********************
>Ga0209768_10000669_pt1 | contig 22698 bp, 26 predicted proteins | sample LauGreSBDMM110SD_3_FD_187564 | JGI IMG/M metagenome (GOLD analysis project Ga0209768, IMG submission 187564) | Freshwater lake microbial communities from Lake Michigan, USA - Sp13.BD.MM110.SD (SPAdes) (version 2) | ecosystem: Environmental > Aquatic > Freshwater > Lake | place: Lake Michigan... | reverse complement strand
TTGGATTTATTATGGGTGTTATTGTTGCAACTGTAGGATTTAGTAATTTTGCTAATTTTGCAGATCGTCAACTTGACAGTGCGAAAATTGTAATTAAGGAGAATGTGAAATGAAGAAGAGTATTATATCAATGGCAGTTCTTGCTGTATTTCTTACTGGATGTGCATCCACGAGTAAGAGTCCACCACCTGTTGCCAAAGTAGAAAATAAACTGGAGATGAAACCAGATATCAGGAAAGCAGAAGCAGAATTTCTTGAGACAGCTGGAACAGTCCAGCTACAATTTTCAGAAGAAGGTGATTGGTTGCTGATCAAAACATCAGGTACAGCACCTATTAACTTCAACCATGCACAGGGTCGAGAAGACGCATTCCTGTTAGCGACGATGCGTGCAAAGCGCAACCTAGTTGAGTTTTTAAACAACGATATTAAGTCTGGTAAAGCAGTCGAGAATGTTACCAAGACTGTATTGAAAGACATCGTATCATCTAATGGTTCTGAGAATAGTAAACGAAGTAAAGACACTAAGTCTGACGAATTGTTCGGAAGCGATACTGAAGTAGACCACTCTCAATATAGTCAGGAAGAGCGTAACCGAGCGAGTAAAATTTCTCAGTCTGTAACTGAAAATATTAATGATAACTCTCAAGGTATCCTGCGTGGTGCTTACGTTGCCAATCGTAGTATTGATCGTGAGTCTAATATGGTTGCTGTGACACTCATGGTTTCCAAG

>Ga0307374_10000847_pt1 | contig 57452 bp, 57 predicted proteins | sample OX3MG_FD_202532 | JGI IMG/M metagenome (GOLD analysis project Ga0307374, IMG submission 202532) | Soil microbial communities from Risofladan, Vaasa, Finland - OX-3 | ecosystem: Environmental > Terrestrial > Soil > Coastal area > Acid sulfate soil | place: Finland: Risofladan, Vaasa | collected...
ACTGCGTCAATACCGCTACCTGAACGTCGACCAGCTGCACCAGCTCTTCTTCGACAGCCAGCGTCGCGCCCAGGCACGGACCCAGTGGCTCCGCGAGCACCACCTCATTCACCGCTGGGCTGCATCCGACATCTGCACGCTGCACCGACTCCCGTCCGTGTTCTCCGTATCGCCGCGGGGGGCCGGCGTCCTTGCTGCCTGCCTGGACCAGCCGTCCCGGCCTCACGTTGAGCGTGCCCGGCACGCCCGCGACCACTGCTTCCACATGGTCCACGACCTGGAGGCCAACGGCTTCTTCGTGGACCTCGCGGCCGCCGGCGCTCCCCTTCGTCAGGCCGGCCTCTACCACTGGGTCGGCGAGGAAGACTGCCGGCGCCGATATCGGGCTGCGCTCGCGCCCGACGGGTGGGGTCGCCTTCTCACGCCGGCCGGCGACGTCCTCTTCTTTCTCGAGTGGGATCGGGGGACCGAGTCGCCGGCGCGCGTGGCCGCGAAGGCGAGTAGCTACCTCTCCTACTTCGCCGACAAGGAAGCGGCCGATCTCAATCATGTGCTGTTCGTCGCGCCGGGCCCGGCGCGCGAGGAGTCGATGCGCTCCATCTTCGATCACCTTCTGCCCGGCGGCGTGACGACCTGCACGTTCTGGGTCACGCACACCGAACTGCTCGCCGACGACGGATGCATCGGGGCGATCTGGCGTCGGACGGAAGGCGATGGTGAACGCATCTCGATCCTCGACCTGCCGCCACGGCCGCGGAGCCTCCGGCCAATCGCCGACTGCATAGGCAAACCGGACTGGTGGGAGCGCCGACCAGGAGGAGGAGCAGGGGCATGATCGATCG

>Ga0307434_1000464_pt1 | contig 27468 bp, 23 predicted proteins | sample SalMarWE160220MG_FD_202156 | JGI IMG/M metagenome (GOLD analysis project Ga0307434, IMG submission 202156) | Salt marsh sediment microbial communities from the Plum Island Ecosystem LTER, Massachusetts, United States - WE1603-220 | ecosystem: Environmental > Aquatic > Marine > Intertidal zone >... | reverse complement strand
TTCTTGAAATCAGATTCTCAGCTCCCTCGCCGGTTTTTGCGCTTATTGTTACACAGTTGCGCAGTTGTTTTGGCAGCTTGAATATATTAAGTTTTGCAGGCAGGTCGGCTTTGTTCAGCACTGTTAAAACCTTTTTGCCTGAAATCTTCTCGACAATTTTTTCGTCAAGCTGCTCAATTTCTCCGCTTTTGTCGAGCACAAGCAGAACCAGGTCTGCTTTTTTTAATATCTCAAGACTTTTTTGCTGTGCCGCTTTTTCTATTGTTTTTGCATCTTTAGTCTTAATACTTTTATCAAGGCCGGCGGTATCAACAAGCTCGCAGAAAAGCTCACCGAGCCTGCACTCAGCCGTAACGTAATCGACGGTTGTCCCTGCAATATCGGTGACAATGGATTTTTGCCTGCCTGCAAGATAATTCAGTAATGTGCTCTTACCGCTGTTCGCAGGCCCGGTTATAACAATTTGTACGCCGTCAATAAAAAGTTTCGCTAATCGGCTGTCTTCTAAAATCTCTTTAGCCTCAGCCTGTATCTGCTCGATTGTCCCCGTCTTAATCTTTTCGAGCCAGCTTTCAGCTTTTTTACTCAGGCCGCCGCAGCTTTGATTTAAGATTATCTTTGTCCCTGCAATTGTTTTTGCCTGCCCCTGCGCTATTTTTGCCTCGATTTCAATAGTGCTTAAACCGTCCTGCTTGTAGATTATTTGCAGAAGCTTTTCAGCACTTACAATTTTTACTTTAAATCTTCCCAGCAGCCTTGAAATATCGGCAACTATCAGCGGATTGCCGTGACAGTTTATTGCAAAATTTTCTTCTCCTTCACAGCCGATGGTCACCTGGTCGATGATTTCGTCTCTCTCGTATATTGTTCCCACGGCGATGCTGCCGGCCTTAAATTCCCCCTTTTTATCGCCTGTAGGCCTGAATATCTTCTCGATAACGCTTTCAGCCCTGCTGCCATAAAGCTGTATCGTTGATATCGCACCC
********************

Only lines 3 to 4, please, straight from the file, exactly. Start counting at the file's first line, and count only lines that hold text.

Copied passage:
>Ga0307374_10000847_pt1 | contig 57452 bp, 57 predicted proteins | sample OX3MG_FD_202532 | JGI IMG/M metagenome (GOLD analysis project Ga0307374, IMG submission 202532) | Soil microbial communities from Risofladan, Vaasa, Finland - OX-3 | ecosystem: Environmental > Terrestrial > Soil > Coastal area > Acid sulfate soil | place: Finland: Risofladan, Vaasa | collected...
ACTGCGTCAATACCGCTACCTGAACGTCGACCAGCTGCACCAGCTCTTCTTCGACAGCCAGCGTCGCGCCCAGGCACGGACCCAGTGGCTCCGCGAGCACCACCTCATTCACCGCTGGGCTGCATCCGACATCTGCACGCTGCACCGACTCCCGTCCGTGTTCTCCGTATCGCCGCGGGGGGCCGGCGTCCTTGCTGCCTGCCTGGACCAGCCGTCCCGGCCTCACGTTGAGCGTGCCCGGCACGCCCGCGACCACTGCTTCCACATGGTCCACGACCTGGAGGCCAACGGCTTCTTCGTGGACCTCGCGGCCGCCGGCGCTCCCCTTCGTCAGGCCGGCCTCTACCACTGGGTCGGCGAGGAAGACTGCCGGCGCCGATATCGGGCTGCGCTCGCGCCCGACGGGTGGGGTCGCCTTCTCACGCCGGCCGGCGACGTCCTCTTCTTTCTCGAGTGGGATCGGGGGACCGAGTCGCCGGCGCGCGTGGCCGCGAAGGCGAGTAGCTACCTCTCCTACTTCGCCGACAAGGAAGCGGCCGATCTCAATCATGTGCTGTTCGTCGCGCCGGGCCCGGCGCGCGAGGAGTCGATGCGCTCCATCTTCGATCACCTTCTGCCCGGCGGCGTGACGACCTGCACGTTCTGGGTCACGCACACCGAACTGCTCGCCGACGACGGATGCATCGGGGCGATCTGGCGTCGGACGGAAGGCGATGGTGAACGCATCTCGATCCTCGACCTGCCGCCACGGCCGCGGAGCCTCCGGCCAATCGCCGACTGCATAGGCAAACCGGACTGGTGGGAGCGCCGACCAGGAGGAGGAGCAGGGGCATGATCGATCG